Spring 2012, Jackson Studio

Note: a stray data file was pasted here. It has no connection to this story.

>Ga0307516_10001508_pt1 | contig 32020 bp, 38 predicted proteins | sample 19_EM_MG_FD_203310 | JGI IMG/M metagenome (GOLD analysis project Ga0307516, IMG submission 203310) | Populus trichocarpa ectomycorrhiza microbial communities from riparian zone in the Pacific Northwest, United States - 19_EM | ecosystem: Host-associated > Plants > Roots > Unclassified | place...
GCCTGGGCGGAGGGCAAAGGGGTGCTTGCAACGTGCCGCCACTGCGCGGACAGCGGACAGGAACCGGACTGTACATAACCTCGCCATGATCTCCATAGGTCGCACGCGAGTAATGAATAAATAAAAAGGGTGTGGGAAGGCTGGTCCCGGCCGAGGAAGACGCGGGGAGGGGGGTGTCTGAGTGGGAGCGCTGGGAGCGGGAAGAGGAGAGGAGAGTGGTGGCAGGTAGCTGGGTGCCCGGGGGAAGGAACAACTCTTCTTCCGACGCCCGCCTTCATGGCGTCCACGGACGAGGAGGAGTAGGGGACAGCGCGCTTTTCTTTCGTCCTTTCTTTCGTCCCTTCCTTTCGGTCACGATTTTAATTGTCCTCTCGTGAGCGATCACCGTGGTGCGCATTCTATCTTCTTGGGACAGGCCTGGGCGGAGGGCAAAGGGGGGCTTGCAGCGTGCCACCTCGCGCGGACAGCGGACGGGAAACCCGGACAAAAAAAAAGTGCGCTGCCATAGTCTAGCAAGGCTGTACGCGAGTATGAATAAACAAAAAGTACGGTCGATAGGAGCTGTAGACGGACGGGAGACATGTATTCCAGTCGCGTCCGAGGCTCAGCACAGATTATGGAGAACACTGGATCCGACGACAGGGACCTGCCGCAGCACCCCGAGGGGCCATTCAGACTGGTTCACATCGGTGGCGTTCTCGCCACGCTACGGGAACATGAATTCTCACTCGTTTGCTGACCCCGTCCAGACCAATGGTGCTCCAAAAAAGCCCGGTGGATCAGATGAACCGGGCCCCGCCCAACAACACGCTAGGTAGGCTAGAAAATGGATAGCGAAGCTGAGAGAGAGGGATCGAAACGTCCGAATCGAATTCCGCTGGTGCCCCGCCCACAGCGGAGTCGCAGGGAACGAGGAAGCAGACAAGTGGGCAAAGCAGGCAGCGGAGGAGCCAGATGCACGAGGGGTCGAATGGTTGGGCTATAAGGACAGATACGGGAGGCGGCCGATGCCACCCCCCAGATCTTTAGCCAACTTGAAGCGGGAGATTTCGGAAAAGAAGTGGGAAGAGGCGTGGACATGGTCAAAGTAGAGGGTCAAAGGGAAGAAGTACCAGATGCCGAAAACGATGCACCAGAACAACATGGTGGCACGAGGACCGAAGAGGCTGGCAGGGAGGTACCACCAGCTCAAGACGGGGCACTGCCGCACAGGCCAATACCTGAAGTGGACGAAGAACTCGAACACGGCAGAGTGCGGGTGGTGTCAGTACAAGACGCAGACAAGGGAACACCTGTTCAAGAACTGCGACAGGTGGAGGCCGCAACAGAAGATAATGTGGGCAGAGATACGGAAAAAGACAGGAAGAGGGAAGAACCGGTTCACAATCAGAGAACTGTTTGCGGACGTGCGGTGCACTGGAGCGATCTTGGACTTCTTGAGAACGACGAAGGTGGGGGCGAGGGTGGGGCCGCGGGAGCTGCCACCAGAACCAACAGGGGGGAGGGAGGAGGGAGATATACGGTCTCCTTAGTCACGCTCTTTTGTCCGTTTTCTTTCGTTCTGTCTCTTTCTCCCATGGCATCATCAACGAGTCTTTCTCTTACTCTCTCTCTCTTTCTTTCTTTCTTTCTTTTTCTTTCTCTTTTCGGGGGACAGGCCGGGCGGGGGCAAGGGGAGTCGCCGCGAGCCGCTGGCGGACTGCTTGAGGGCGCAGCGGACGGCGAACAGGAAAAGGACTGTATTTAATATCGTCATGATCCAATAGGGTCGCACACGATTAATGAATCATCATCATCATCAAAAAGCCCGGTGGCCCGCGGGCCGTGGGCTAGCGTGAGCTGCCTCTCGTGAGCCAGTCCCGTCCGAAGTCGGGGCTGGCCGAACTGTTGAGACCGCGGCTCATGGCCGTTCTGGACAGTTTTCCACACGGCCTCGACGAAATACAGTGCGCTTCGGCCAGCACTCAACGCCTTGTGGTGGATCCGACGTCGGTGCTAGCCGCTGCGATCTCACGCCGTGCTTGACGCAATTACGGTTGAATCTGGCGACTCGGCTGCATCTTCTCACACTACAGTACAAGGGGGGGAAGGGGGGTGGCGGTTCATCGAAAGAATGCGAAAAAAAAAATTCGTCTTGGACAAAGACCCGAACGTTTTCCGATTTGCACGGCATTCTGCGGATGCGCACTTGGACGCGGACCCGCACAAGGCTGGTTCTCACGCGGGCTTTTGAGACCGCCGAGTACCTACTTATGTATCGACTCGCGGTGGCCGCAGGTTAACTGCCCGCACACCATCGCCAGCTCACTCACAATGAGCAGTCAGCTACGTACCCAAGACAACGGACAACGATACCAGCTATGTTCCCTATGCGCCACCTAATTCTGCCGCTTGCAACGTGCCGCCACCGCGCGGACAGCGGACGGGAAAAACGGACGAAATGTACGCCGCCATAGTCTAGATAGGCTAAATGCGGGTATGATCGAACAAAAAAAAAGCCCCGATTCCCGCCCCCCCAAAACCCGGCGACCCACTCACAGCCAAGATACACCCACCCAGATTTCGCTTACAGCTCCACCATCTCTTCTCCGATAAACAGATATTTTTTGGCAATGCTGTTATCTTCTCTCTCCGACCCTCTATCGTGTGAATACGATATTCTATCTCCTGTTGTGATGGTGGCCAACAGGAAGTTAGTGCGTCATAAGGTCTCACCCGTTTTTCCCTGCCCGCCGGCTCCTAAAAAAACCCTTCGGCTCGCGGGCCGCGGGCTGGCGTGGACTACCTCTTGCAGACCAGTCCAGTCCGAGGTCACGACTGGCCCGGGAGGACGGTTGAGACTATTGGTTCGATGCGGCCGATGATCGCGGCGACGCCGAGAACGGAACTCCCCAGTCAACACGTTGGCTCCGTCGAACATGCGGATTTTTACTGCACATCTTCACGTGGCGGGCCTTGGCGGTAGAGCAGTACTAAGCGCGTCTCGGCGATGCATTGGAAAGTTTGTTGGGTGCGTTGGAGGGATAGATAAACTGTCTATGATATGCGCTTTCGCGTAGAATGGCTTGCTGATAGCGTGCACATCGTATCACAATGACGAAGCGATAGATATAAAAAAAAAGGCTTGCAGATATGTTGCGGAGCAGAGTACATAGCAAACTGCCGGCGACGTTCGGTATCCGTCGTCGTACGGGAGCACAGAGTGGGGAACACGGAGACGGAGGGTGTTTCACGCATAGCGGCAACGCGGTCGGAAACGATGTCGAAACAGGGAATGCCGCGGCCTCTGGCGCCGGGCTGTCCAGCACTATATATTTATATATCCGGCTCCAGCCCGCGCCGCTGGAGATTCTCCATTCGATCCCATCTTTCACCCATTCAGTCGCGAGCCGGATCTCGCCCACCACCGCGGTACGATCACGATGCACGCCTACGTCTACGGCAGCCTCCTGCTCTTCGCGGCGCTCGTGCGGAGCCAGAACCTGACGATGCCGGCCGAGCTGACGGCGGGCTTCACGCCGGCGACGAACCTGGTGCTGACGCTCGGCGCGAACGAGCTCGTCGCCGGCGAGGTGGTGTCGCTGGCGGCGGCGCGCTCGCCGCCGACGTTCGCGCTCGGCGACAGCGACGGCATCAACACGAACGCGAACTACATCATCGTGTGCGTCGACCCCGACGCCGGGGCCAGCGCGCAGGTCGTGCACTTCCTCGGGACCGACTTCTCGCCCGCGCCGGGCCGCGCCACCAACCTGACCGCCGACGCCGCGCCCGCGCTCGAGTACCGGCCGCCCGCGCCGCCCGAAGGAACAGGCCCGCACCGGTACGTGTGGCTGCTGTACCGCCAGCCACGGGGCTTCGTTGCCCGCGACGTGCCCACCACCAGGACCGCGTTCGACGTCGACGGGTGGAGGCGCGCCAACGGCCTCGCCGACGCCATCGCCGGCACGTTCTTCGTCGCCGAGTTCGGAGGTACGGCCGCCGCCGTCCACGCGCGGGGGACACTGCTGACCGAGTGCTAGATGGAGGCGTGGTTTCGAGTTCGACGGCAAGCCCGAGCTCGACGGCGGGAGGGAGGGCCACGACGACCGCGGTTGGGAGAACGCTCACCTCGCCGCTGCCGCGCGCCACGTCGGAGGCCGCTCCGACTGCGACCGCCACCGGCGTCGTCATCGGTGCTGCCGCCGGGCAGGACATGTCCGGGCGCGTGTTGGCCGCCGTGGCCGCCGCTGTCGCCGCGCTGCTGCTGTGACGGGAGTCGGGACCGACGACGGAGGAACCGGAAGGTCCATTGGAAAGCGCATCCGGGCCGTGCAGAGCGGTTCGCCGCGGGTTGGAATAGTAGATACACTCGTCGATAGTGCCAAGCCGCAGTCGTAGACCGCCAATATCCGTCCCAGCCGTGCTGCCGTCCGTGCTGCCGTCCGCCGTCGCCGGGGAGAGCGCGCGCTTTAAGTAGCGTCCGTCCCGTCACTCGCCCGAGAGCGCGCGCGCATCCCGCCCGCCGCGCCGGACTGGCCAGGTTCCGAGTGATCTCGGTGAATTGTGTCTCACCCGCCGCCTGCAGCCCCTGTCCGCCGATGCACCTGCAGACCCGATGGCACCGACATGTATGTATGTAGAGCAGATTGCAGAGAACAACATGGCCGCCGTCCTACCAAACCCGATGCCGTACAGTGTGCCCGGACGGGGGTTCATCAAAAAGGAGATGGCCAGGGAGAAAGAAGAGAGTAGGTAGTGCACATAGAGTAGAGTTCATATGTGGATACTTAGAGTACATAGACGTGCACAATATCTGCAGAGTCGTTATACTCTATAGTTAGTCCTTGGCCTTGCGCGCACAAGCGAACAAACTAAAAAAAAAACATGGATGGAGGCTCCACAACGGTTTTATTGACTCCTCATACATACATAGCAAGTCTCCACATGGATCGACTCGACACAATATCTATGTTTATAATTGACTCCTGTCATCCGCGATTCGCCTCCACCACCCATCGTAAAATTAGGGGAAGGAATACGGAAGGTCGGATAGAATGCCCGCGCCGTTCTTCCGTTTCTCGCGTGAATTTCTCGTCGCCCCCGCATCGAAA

Cameron Northrop’s thesis, Creative Commons, argues that architecture’s legacy as a monumental embodiment of a collective, top-down cultural message is obsolete given the culturally heterogeneous and ideologically diverse nature of contemporary culture. However, Cameron also contends that architecture’s nature as a mass medium can nevertheless be employed to give form and status to the bottom-up creativity of the contemporary public. Responding to Michael Hardt and Antonio Negri’s formulations of the multitude (a linked but otherwise diverse body of individuals) and the common (the means by which this multitude can spontaneously cohere to act in unison against the pressure of a globalized state), Cameron’s thesis suggests that architecture’s spatial influence over social relationships can allow a bottom-up reappropriation of architectural space to stimulate the multitude to act in common. His Think-Net project for New York City, grafted onto the Port Authority Bus Terminal and opposite the New York Times Headquarters, provides a highly visible infrastructure to support the individual and networked creative and intellectual production of this multitudinous public, to frame that production as important, to allow it to compete for attention within the otherwise highly saturated corporate-driven commercialized context of Manhattan, and to provide a space of public social encounter for the face-to-face exchange of information.